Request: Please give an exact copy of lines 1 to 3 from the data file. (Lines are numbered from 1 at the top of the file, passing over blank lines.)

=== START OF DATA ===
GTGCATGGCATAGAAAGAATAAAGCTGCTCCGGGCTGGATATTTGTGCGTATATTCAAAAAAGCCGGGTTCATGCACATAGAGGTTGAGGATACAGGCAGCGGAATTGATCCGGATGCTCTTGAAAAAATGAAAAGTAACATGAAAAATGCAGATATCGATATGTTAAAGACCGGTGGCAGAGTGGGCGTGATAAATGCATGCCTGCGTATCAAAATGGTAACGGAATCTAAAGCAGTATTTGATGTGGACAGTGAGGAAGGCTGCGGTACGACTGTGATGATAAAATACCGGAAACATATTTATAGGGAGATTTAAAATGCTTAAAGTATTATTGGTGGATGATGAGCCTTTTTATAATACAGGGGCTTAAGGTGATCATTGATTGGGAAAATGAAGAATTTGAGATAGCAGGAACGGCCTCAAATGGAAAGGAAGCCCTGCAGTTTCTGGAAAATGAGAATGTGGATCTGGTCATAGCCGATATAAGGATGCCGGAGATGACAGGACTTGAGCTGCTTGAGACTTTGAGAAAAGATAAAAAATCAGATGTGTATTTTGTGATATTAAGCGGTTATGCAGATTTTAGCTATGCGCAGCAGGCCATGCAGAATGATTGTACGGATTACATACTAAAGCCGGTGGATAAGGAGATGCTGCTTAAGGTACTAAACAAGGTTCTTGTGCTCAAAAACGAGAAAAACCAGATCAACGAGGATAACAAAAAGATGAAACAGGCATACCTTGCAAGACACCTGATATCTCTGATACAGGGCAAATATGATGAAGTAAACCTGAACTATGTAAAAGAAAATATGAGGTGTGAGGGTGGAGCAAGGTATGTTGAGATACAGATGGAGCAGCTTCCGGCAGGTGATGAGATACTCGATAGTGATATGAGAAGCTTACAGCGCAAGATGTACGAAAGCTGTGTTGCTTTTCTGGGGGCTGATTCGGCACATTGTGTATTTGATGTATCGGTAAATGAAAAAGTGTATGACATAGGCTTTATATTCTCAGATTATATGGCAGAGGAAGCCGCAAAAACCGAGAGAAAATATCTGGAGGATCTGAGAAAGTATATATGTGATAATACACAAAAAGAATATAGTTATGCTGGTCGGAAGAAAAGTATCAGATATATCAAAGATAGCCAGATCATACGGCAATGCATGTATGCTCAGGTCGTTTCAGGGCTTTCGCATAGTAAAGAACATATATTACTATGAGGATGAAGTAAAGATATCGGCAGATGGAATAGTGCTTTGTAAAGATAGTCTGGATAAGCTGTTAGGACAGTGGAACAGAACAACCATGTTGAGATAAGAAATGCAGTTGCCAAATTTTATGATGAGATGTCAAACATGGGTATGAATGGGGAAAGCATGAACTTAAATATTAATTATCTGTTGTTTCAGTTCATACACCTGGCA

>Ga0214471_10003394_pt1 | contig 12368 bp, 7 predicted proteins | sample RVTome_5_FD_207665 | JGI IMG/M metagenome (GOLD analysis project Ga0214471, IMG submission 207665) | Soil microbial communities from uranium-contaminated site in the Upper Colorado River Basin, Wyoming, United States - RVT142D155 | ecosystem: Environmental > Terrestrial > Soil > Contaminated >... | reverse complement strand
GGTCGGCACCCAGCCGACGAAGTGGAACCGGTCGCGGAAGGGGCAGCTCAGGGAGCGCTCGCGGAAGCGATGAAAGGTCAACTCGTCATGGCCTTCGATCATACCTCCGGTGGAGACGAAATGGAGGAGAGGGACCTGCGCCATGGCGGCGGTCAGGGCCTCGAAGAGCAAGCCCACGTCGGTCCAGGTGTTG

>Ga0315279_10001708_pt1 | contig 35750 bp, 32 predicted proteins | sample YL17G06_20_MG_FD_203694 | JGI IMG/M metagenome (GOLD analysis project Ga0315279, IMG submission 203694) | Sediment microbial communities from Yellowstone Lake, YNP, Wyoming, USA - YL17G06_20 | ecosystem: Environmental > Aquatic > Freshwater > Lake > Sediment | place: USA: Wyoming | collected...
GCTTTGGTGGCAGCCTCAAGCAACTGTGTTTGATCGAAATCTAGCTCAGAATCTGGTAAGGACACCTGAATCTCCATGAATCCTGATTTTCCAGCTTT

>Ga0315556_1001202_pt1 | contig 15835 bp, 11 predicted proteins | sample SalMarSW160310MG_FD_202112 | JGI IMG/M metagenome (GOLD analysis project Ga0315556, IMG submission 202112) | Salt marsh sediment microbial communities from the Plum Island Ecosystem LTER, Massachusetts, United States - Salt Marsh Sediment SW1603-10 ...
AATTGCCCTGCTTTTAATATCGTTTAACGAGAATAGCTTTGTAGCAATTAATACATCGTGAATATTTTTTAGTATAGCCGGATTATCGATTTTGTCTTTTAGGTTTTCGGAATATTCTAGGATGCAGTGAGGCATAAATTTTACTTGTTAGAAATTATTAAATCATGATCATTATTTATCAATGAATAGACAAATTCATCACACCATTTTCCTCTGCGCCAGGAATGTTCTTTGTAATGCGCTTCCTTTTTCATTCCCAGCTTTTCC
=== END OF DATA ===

GTGCATGGCATAGAAAGAATAAAGCTGCTCCGGGCTGGATATTTGTGCGTATATTCAAAAAAGCCGGGTTCATGCACATAGAGGTTGAGGATACAGGCAGCGGAATTGATCCGGATGCTCTTGAAAAAATGAAAAGTAACATGAAAAATGCAGATATCGATATGTTAAAGACCGGTGGCAGAGTGGGCGTGATAAATGCATGCCTGCGTATCAAAATGGTAACGGAATCTAAAGCAGTATTTGATGTGGACAGTGAGGAAGGCTGCGGTACGACTGTGATGATAAAATACCGGAAACATATTTATAGGGAGATTTAAAATGCTTAAAGTATTATTGGTGGATGATGAGCCTTTTTATAATACAGGGGCTTAAGGTGATCATTGATTGGGAAAATGAAGAATTTGAGATAGCAGGAACGGCCTCAAATGGAAAGGAAGCCCTGCAGTTTCTGGAAAATGAGAATGTGGATCTGGTCATAGCCGATATAAGGATGCCGGAGATGACAGGACTTGAGCTGCTTGAGACTTTGAGAAAAGATAAAAAATCAGATGTGTATTTTGTGATATTAAGCGGTTATGCAGATTTTAGCTATGCGCAGCAGGCCATGCAGAATGATTGTACGGATTACATACTAAAGCCGGTGGATAAGGAGATGCTGCTTAAGGTACTAAACAAGGTTCTTGTGCTCAAAAACGAGAAAAACCAGATCAACGAGGATAACAAAAAGATGAAACAGGCATACCTTGCAAGACACCTGATATCTCTGATACAGGGCAAATATGATGAAGTAAACCTGAACTATGTAAAAGAAAATATGAGGTGTGAGGGTGGAGCAAGGTATGTTGAGATACAGATGGAGCAGCTTCCGGCAGGTGATGAGATACTCGATAGTGATATGAGAAGCTTACAGCGCAAGATGTACGAAAGCTGTGTTGCTTTTCTGGGGGCTGATTCGGCACATTGTGTATTTGATGTATCGGTAAATGAAAAAGTGTATGACATAGGCTTTATATTCTCAGATTATATGGCAGAGGAAGCCGCAAAAACCGAGAGAAAATATCTGGAGGATCTGAGAAAGTATATATGTGATAATACACAAAAAGAATATAGTTATGCTGGTCGGAAGAAAAGTATCAGATATATCAAAGATAGCCAGATCATACGGCAATGCATGTATGCTCAGGTCGTTTCAGGGCTTTCGCATAGTAAAGAACATATATTACTATGAGGATGAAGTAAAGATATCGGCAGATGGAATAGTGCTTTGTAAAGATAGTCTGGATAAGCTGTTAGGACAGTGGAACAGAACAACCATGTTGAGATAAGAAATGCAGTTGCCAAATTTTATGATGAGATGTCAAACATGGGTATGAATGGGGAAAGCATGAACTTAAATATTAATTATCTGTTGTTTCAGTTCATACACCTGGCA

>Ga0214471_10003394_pt1 | contig 12368 bp, 7 predicted proteins | sample RVTome_5_FD_207665 | JGI IMG/M metagenome (GOLD analysis project Ga0214471, IMG submission 207665) | Soil microbial communities from uranium-contaminated site in the Upper Colorado River Basin, Wyoming, United States - RVT142D155 | ecosystem: Environmental > Terrestrial > Soil > Contaminated >... | reverse complement strand
GGTCGGCACCCAGCCGACGAAGTGGAACCGGTCGCGGAAGGGGCAGCTCAGGGAGCGCTCGCGGAAGCGATGAAAGGTCAACTCGTCATGGCCTTCGATCATACCTCCGGTGGAGACGAAATGGAGGAGAGGGACCTGCGCCATGGCGGCGGTCAGGGCCTCGAAGAGCAAGCCCACGTCGGTCCAGGTGTTG